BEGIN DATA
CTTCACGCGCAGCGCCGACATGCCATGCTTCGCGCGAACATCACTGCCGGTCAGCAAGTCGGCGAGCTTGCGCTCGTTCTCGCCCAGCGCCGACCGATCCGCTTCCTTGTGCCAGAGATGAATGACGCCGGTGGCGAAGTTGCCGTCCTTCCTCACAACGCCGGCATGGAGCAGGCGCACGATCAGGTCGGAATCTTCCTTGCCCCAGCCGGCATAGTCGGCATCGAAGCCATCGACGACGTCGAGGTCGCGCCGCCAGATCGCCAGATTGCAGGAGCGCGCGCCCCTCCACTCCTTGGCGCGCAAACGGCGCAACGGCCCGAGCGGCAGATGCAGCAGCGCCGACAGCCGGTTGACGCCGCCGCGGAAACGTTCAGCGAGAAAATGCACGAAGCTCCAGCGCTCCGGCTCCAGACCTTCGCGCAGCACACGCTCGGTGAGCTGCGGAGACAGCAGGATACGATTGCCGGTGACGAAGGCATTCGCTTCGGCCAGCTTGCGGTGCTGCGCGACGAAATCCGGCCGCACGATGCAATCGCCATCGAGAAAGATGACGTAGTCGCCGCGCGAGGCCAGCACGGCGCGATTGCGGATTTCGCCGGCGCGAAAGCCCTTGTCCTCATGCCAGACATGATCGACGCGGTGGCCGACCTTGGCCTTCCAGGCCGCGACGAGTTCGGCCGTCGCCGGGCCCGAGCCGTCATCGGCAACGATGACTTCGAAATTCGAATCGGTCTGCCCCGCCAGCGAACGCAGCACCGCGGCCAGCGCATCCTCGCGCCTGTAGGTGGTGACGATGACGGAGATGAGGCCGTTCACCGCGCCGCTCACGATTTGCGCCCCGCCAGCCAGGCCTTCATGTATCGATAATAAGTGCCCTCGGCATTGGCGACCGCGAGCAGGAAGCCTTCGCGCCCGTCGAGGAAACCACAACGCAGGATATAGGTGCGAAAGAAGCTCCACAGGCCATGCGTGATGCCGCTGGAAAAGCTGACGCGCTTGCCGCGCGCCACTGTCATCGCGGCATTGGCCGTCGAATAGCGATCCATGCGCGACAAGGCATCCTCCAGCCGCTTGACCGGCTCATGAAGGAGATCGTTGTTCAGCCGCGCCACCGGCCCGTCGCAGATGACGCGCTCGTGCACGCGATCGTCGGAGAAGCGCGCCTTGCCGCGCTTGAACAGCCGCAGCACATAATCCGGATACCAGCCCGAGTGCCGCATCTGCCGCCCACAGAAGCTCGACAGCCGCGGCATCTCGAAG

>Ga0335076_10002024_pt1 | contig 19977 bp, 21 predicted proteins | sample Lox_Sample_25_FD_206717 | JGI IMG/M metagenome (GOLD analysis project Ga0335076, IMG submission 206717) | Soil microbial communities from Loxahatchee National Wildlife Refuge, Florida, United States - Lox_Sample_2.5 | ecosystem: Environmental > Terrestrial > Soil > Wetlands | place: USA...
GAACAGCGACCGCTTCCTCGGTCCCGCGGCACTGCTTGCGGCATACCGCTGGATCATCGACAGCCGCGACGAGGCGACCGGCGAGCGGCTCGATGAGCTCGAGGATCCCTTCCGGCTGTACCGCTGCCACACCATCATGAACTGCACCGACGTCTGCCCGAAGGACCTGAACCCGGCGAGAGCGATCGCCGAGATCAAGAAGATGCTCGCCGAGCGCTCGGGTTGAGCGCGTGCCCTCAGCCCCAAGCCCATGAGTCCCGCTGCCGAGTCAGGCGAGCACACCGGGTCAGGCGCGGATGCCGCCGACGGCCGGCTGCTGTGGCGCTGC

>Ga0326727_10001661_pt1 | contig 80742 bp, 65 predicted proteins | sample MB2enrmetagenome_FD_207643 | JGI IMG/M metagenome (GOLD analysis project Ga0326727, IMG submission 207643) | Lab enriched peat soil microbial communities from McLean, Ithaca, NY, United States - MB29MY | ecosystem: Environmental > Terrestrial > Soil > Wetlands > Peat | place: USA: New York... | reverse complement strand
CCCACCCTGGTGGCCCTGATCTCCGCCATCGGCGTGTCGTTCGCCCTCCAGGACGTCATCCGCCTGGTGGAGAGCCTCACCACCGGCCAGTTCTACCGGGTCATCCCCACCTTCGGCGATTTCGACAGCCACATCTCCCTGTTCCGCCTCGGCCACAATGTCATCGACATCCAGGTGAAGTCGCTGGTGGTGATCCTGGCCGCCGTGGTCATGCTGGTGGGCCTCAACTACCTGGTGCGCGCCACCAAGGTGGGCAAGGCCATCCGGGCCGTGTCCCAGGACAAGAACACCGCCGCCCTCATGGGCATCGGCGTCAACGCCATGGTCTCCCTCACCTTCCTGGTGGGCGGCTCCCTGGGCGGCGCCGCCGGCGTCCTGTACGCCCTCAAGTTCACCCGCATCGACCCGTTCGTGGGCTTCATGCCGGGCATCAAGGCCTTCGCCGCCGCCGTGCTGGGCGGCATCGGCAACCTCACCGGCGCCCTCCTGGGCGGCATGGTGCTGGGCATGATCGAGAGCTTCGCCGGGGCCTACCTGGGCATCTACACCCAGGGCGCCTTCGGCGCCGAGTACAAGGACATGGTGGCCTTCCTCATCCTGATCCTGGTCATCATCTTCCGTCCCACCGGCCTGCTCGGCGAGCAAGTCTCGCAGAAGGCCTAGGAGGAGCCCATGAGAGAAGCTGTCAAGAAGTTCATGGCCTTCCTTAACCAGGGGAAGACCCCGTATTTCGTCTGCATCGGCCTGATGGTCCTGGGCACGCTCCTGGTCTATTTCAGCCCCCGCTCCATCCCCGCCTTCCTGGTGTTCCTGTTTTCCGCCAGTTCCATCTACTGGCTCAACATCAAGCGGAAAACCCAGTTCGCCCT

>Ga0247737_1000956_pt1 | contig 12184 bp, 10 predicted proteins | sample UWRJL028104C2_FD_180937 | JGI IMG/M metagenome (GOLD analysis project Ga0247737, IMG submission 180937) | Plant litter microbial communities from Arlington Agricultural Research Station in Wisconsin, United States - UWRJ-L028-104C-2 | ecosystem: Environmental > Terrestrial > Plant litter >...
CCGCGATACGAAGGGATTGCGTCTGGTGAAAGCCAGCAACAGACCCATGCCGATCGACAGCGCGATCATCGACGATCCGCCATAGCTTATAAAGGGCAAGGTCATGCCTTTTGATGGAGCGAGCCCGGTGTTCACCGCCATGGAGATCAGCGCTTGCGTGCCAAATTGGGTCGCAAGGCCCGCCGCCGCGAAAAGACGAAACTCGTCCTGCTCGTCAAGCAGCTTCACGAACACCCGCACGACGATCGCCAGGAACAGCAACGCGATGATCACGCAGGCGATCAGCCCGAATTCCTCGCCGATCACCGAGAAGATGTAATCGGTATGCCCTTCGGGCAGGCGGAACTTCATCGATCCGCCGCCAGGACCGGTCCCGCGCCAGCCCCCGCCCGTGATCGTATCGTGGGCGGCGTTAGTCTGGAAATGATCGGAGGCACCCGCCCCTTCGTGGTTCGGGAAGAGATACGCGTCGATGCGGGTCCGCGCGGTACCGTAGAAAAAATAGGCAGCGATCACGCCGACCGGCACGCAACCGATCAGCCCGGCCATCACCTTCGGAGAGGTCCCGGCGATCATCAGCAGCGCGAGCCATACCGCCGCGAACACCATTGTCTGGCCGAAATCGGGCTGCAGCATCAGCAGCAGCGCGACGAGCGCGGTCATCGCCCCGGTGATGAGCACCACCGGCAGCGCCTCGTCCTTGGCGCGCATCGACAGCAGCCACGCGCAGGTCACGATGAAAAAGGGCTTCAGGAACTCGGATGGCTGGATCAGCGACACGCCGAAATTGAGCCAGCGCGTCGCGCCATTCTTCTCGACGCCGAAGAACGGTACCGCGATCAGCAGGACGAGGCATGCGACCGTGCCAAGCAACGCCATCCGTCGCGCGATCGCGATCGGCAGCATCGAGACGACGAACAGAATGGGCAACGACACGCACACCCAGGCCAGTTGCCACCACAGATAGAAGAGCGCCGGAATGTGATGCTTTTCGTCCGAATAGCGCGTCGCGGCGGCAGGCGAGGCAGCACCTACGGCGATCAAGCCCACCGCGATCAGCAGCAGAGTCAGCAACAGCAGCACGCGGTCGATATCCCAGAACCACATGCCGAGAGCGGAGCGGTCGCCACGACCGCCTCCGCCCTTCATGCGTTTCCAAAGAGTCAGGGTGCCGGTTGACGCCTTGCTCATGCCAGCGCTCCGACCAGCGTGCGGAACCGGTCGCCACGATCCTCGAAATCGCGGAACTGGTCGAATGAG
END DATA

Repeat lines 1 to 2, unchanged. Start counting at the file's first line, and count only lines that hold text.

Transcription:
CTTCACGCGCAGCGCCGACATGCCATGCTTCGCGCGAACATCACTGCCGGTCAGCAAGTCGGCGAGCTTGCGCTCGTTCTCGCCCAGCGCCGACCGATCCGCTTCCTTGTGCCAGAGATGAATGACGCCGGTGGCGAAGTTGCCGTCCTTCCTCACAACGCCGGCATGGAGCAGGCGCACGATCAGGTCGGAATCTTCCTTGCCCCAGCCGGCATAGTCGGCATCGAAGCCATCGACGACGTCGAGGTCGCGCCGCCAGATCGCCAGATTGCAGGAGCGCGCGCCCCTCCACTCCTTGGCGCGCAAACGGCGCAACGGCCCGAGCGGCAGATGCAGCAGCGCCGACAGCCGGTTGACGCCGCCGCGGAAACGTTCAGCGAGAAAATGCACGAAGCTCCAGCGCTCCGGCTCCAGACCTTCGCGCAGCACACGCTCGGTGAGCTGCGGAGACAGCAGGATACGATTGCCGGTGACGAAGGCATTCGCTTCGGCCAGCTTGCGGTGCTGCGCGACGAAATCCGGCCGCACGATGCAATCGCCATCGAGAAAGATGACGTAGTCGCCGCGCGAGGCCAGCACGGCGCGATTGCGGATTTCGCCGGCGCGAAAGCCCTTGTCCTCATGCCAGACATGATCGACGCGGTGGCCGACCTTGGCCTTCCAGGCCGCGACGAGTTCGGCCGTCGCCGGGCCCGAGCCGTCATCGGCAACGATGACTTCGAAATTCGAATCGGTCTGCCCCGCCAGCGAACGCAGCACCGCGGCCAGCGCATCCTCGCGCCTGTAGGTGGTGACGATGACGGAGATGAGGCCGTTCACCGCGCCGCTCACGATTTGCGCCCCGCCAGCCAGGCCTTCATGTATCGATAATAAGTGCCCTCGGCATTGGCGACCGCGAGCAGGAAGCCTTCGCGCCCGTCGAGGAAACCACAACGCAGGATATAGGTGCGAAAGAAGCTCCACAGGCCATGCGTGATGCCGCTGGAAAAGCTGACGCGCTTGCCGCGCGCCACTGTCATCGCGGCATTGGCCGTCGAATAGCGATCCATGCGCGACAAGGCATCCTCCAGCCGCTTGACCGGCTCATGAAGGAGATCGTTGTTCAGCCGCGCCACCGGCCCGTCGCAGATGACGCGCTCGTGCACGCGATCGTCGGAGAAGCGCGCCTTGCCGCGCTTGAACAGCCGCAGCACATAATCCGGATACCAGCCCGAGTGCCGCATCTGCCGCCCACAGAAGCTCGACAGCCGCGGCATCTCGAAG

>Ga0335076_10002024_pt1 | contig 19977 bp, 21 predicted proteins | sample Lox_Sample_25_FD_206717 | JGI IMG/M metagenome (GOLD analysis project Ga0335076, IMG submission 206717) | Soil microbial communities from Loxahatchee National Wildlife Refuge, Florida, United States - Lox_Sample_2.5 | ecosystem: Environmental > Terrestrial > Soil > Wetlands | place: USA...